Jim Konstanty is an indelible part of Philadelphia Phillies history. Winning the league MVP during a Pennant-winning season will do that.

Philography: Chris Short

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Chris Short was a mainstay in the Phillies rotation during the 1960’s

Chris Short was an outstanding lefty starting pitcher who in these parts is forever associated with the ill-fated 1964 Phillies.

But he had a lengthy career in Philadelphia, a Phils pitcher for parts of 14 seasons spanning Connie Mack Stadium in the 1950’s and Veteran’s Stadium in the 1970’s.

For a 6-year stretch, from 1963 through 1968, he was one of the top starting pitchers in all of baseball.

Short was also an interesting story off the field. His nickname was “Style”, given him by teammates because he actually lacked any in his dress. He was described in a recent article by Frank Fitzpatrick as “different…in a harmless way” by former road roommate and fellow Phillies pitcher Art Mehaffey, and as “happy-go-lucky” by fellow Phils pitcher and Baseball Hall of Famer Jim Bunning.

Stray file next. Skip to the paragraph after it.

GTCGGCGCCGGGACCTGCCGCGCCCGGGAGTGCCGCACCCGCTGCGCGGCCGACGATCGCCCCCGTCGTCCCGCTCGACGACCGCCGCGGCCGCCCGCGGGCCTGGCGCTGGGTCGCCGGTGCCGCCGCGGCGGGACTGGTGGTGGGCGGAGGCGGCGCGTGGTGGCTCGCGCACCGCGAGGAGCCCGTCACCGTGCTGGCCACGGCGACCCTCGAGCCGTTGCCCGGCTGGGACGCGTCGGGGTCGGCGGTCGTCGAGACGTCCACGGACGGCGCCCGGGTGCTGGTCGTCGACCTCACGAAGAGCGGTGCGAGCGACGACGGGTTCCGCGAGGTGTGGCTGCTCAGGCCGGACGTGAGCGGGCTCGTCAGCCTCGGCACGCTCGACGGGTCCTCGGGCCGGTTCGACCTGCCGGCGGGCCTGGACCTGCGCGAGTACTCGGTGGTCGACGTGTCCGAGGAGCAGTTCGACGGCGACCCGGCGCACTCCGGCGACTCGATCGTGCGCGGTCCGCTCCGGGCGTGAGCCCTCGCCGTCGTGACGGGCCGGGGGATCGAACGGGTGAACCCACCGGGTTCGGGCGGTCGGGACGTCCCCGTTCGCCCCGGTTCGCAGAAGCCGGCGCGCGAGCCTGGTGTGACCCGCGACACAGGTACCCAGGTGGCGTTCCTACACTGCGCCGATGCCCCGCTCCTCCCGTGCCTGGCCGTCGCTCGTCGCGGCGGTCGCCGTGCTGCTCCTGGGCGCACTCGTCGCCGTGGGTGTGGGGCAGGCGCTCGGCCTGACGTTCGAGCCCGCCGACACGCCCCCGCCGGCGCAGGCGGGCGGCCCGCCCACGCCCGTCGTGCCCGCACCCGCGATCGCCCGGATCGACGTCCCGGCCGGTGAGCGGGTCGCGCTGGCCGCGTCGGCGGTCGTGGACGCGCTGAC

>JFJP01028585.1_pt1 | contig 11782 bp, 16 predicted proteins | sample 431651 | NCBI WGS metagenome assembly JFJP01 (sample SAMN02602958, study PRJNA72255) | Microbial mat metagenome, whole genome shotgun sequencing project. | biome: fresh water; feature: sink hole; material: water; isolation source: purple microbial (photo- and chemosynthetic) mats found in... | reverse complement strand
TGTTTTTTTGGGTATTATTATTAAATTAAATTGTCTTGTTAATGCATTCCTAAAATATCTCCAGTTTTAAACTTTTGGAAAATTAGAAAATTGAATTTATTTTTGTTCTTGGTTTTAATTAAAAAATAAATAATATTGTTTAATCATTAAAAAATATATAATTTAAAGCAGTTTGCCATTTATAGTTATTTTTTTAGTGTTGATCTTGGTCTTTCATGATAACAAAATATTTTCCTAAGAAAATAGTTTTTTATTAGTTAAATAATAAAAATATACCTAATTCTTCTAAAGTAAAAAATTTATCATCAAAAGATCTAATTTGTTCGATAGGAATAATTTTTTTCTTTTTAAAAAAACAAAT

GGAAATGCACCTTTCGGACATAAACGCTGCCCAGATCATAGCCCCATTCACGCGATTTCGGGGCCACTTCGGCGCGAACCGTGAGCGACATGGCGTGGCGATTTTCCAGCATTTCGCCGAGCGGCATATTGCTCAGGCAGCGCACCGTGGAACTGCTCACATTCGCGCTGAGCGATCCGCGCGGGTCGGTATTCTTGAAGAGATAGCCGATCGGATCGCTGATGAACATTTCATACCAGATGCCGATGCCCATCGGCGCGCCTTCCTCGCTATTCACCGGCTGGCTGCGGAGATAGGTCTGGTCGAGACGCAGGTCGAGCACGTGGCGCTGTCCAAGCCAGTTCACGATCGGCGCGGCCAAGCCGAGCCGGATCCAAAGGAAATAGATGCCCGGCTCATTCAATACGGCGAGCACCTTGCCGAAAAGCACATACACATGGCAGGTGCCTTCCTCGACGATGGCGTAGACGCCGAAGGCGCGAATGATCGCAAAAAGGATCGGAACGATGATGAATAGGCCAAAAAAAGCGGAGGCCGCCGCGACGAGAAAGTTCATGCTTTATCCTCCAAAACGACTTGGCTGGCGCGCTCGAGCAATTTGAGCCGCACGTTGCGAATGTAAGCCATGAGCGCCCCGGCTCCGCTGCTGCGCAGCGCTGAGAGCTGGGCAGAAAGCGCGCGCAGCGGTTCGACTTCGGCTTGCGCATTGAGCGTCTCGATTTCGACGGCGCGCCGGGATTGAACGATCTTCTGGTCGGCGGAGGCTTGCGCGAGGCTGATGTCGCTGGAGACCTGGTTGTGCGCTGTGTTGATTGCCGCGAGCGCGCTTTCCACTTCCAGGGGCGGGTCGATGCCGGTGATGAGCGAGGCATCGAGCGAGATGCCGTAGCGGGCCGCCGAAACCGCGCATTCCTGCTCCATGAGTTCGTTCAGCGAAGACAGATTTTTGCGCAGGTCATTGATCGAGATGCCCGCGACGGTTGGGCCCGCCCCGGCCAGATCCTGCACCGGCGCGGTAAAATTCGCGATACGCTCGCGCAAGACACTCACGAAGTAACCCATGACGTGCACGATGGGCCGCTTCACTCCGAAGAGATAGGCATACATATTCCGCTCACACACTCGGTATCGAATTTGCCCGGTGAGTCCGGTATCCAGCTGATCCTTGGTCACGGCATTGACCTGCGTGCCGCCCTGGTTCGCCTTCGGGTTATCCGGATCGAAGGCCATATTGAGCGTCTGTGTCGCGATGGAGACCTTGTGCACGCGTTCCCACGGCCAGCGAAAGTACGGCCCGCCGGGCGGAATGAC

Born in Milford, Delaware, Chris Short’s talent difference was first noticed on the field as a teenager. A standout at Bordentown Military Institute in New Jersey, where his father, a judge, had sent him to instill some discipline, Short signed with the nearby Phillies as an amateur free agent in June of 1957 at age 19.

Short began in the Phils’ farm system at Johnson City in that summer of 1957 as a 19-year old. He was wild, as are many young lefties, but his talent was obvious. Over the next two season, Short would work his way steadily up the club’s organizational ladder. He made 76 starts from 1957-59 at 3 levels, accumulating a 34-24 record with a modest ERA, and allowing significantly fewer hits than innings pitched.
In 1959, Short got his first taste of life in the Big Leagues. He made 3 early season appearances with the Phillies, getting one start each in April and May. He would get beaten up to the tune of 19 hits in 14.1 innings, amassing an 8.16 ERA, and with just a 8/10 K/BB ratio, but would go on to a successful year with AAA Buffalo.